13 December 2012

Egypt: U.S. State Department Daily Press Briefing: Egypt


Excerpt from the United States Department of State daily press briefing:

QUESTION: Yes. Yeah. I will. Just on Egypt --


QUESTION: -- do you have any particular security concerns for your people in Egypt this weekend?

MS. NULAND: Well, with regard to - I think it's less a matter of our people; I think it's simply a question of wanting to see this referendum, assuming --

QUESTION: Okay. That's fine, but wait, wait. No, my question was --

MS. NULAND: You're talking about Americans?

QUESTION: -- specifically about Americans and U.S. officials in Egypt this weekend. You can get into the broader referendum thing. I'm just wondering if there are any specific concerns about possible violence --

MS. NULAND: Well, obviously we have concerns about violence and we would take appropriate precautions with regard to Americans. But why don't I make the broader point? Is that that --

QUESTION: Yeah, you can, but my question was (inaudible).

MS. NULAND: I don't - I mean, we have concerns that the procedure goes forward peacefully. We will obviously be monitoring that. But we - I don't have any particular information about Americans being targeted, if that's what you're concerned about, Matt.

QUESTION: Are you planning to send monitors to monitor the referendum?

MS. NULAND: My expectation is that the Embassy will be out and about trying to watch the polling, as we always do in countries around the world. But I don't know of any U.S. NGOs who are fielding teams, if that's what you're asking.

QUESTION: Okay. So that's kind of what I was getting at. I mean, you are - there are people from the Embassy who are going to be going out to gauge the mood. You're not telling them all to stay home.

MS. NULAND: I think the Embassy will be performing the function that it usually performs at these kinds of times. But more broadly on Egypt, just to make the point that if and as this referendum goes forward as planned - this will be an opportunity for Egyptians to exercise their democratic rights and to do so peacefully and to participate in the future of their country.

It's also the responsibility of the government to provide a safe, transparent, and fair environment for voting, assuming that it goes forward. So we call on Egyptians - Egypt's political leaders of all stripes to make clear to their supporters that violence of any kind during this polling is unacceptable. And we call on the Egyptian people to take all possible measures to avoid confrontation and violence.

At the same time, we call on President Morsi, as the first democratically-elected leader of Egypt, to lead the effort before, during, and after the voting to continue to try to build a national consensus, because otherwise, we're just going to see a repeat of the kinds of tensions that we've seen over the last months.

QUESTION: Victoria --

MS. NULAND: Please.

QUESTION: Now, you said, "if" it goes forward. Do you have any doubt that it might not?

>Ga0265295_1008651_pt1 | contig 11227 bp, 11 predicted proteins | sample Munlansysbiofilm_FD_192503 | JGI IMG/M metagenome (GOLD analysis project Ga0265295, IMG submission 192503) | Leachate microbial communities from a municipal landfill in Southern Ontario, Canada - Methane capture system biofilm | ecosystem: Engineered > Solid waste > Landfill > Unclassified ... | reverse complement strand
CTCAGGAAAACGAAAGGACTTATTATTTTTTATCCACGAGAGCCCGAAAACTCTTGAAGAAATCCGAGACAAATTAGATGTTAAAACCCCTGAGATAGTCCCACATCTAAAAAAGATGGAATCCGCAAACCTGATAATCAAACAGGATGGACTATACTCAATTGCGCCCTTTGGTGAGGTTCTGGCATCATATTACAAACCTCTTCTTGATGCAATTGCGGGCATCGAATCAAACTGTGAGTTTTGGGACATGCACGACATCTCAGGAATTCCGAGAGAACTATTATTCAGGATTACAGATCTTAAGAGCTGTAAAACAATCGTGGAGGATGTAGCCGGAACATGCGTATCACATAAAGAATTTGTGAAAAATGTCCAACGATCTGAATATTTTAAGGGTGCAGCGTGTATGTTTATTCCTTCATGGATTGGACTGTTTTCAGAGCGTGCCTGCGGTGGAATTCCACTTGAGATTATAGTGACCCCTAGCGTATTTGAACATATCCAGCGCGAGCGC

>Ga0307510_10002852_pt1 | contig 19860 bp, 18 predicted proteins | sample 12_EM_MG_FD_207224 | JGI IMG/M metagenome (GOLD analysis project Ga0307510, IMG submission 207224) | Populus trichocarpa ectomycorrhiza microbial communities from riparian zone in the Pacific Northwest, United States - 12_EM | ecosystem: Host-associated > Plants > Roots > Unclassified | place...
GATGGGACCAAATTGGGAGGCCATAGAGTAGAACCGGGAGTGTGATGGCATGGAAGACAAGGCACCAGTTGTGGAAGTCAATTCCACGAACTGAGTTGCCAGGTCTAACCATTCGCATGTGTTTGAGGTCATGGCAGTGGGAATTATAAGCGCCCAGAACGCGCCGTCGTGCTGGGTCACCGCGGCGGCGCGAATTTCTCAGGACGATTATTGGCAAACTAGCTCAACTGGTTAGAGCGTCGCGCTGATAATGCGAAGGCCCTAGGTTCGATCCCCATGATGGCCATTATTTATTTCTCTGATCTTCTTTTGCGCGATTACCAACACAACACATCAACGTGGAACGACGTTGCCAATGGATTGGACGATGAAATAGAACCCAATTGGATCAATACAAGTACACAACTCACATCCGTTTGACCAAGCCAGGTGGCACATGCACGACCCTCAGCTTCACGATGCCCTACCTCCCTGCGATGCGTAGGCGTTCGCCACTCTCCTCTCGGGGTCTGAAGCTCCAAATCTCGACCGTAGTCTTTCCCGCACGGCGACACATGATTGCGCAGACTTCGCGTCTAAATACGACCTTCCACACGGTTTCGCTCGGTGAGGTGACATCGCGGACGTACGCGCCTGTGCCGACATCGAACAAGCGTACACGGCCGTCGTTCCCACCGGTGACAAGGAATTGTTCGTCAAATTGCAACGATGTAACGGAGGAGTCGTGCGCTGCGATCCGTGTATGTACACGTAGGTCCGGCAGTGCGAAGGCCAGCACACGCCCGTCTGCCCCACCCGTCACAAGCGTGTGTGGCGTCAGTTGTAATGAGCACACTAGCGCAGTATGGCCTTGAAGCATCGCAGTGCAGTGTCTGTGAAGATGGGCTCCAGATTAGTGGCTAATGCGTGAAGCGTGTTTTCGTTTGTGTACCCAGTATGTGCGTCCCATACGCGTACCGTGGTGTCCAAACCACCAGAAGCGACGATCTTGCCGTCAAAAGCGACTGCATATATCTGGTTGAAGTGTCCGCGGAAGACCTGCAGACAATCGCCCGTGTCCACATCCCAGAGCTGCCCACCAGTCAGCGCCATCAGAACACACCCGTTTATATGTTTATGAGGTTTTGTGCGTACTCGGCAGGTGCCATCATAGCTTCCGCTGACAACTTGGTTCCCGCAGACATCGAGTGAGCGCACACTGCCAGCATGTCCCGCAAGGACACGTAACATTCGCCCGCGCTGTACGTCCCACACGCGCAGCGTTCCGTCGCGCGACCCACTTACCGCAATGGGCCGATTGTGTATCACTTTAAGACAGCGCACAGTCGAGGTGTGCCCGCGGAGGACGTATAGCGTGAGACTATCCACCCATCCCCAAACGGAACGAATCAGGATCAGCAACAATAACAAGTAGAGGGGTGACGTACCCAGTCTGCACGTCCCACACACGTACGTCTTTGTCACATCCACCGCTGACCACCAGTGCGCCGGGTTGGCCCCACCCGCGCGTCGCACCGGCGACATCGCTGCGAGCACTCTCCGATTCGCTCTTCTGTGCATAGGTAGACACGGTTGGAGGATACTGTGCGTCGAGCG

MS. NULAND: Well, the government has made clear that it's going forward. The opposition has made clear that it intends to participate. Again, this is a key democratic moment for Egypt. So all Egyptian citizens should participate and they should do so peacefully.

QUESTION: But also in the tone of what you - follow through - you're encouraging people to participate in the referendum, and you think it's a good thing for Egypt?

MS. NULAND: If it goes forward, assuming it goes forward, sitting on the sidelines is not going to have - ensure that voices and concerns are registered.

QUESTION: So the (inaudible).

MS. NULAND: People have to go out and exercise their democratic rights. It's taken Egypt a long time to have these options, and they should go use them.

QUESTION: So you have faith in those who are actually - who will supervise this effort, or oversee this effort, and they will conduct themselves professionally and in a transparent way and fair and free way?

MS. NULAND: Well, again, that's what we've just called for. Assuming voting goes forward, it needs to be conducted in a fair, transparent, open manner. There needs to be no violence, no intimidation of any kind, no effort to manipulate. It needs to meet international standards.

QUESTION: You have no concern that 40 percent of the public are illiterate and may not understand what is before them?

MS. NULAND: Again, this needs to go forward in a way that builds consensus, that's perceived as fair, that is comprehensible to the public, et cetera.

QUESTION: So by calling on President Morsi, are you saying that perhaps he hasn't made enough efforts previously to try to build this national consensus?

MS. NULAND: Look, Jo, we've all seen what's been going on, and we've spoken about it here for some time. We've spoken about it from - the Secretary's also raised these concerns, as have others, that there are legitimate questions, both about the process and about the substance. And so there has been a question about whether this is going to build consensus, and we call on the President to continue to try to build that consensus.

QUESTION: But you do seem to be putting a stronger onus today on President Morsi's responsibilities and role in this issue than you have done in previous weeks.

MS. NULAND: I think we've been clear all along that as the democratically-elected President of the country, he's got responsibilities to the Egyptian people and he's got responsibilities to Egypt's future.

(The briefing was concluded at 2:02 p.m.)

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